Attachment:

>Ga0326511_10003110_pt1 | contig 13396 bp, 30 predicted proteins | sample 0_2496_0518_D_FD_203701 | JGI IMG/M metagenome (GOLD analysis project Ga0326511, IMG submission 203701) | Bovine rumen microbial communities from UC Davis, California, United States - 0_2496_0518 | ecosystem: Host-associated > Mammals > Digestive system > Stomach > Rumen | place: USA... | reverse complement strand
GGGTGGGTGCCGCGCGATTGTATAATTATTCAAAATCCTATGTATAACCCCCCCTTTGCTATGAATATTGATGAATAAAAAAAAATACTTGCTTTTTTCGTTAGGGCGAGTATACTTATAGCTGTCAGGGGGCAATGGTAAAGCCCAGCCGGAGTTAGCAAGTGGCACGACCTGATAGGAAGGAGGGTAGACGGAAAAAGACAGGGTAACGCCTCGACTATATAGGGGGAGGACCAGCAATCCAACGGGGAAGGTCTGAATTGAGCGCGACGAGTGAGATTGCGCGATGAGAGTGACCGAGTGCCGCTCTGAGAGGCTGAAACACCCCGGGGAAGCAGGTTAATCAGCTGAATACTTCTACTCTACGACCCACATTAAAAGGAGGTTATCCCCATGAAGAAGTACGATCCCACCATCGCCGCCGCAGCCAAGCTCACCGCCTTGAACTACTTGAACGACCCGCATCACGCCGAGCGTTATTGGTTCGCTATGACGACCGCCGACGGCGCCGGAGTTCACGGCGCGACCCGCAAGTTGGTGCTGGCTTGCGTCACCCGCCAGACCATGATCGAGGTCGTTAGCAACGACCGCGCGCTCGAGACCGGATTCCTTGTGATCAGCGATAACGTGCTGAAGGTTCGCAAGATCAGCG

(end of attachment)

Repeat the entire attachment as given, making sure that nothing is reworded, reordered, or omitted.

>Ga0326511_10003110_pt1 | contig 13396 bp, 30 predicted proteins | sample 0_2496_0518_D_FD_203701 | JGI IMG/M metagenome (GOLD analysis project Ga0326511, IMG submission 203701) | Bovine rumen microbial communities from UC Davis, California, United States - 0_2496_0518 | ecosystem: Host-associated > Mammals > Digestive system > Stomach > Rumen | place: USA... | reverse complement strand
GGGTGGGTGCCGCGCGATTGTATAATTATTCAAAATCCTATGTATAACCCCCCCTTTGCTATGAATATTGATGAATAAAAAAAAATACTTGCTTTTTTCGTTAGGGCGAGTATACTTATAGCTGTCAGGGGGCAATGGTAAAGCCCAGCCGGAGTTAGCAAGTGGCACGACCTGATAGGAAGGAGGGTAGACGGAAAAAGACAGGGTAACGCCTCGACTATATAGGGGGAGGACCAGCAATCCAACGGGGAAGGTCTGAATTGAGCGCGACGAGTGAGATTGCGCGATGAGAGTGACCGAGTGCCGCTCTGAGAGGCTGAAACACCCCGGGGAAGCAGGTTAATCAGCTGAATACTTCTACTCTACGACCCACATTAAAAGGAGGTTATCCCCATGAAGAAGTACGATCCCACCATCGCCGCCGCAGCCAAGCTCACCGCCTTGAACTACTTGAACGACCCGCATCACGCCGAGCGTTATTGGTTCGCTATGACGACCGCCGACGGCGCCGGAGTTCACGGCGCGACCCGCAAGTTGGTGCTGGCTTGCGTCACCCGCCAGACCATGATCGAGGTCGTTAGCAACGACCGCGCGCTCGAGACCGGATTCCTTGTGATCAGCGATAACGTGCTGAAGGTTCGCAAGATCAGCG